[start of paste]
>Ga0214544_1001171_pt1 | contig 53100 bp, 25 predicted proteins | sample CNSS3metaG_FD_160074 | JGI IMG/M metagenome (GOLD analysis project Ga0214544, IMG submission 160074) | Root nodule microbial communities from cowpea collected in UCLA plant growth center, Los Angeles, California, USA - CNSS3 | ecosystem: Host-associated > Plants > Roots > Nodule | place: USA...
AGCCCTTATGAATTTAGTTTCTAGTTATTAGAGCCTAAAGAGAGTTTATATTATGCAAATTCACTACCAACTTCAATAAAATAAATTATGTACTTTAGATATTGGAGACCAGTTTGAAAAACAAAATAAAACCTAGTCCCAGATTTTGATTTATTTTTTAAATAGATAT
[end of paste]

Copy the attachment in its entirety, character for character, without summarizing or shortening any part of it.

>Ga0214544_1001171_pt1 | contig 53100 bp, 25 predicted proteins | sample CNSS3metaG_FD_160074 | JGI IMG/M metagenome (GOLD analysis project Ga0214544, IMG submission 160074) | Root nodule microbial communities from cowpea collected in UCLA plant growth center, Los Angeles, California, USA - CNSS3 | ecosystem: Host-associated > Plants > Roots > Nodule | place: USA...
AGCCCTTATGAATTTAGTTTCTAGTTATTAGAGCCTAAAGAGAGTTTATATTATGCAAATTCACTACCAACTTCAATAAAATAAATTATGTACTTTAGATATTGGAGACCAGTTTGAAAAACAAAATAAAACCTAGTCCCAGATTTTGATTTATTTTTTAAATAGATAT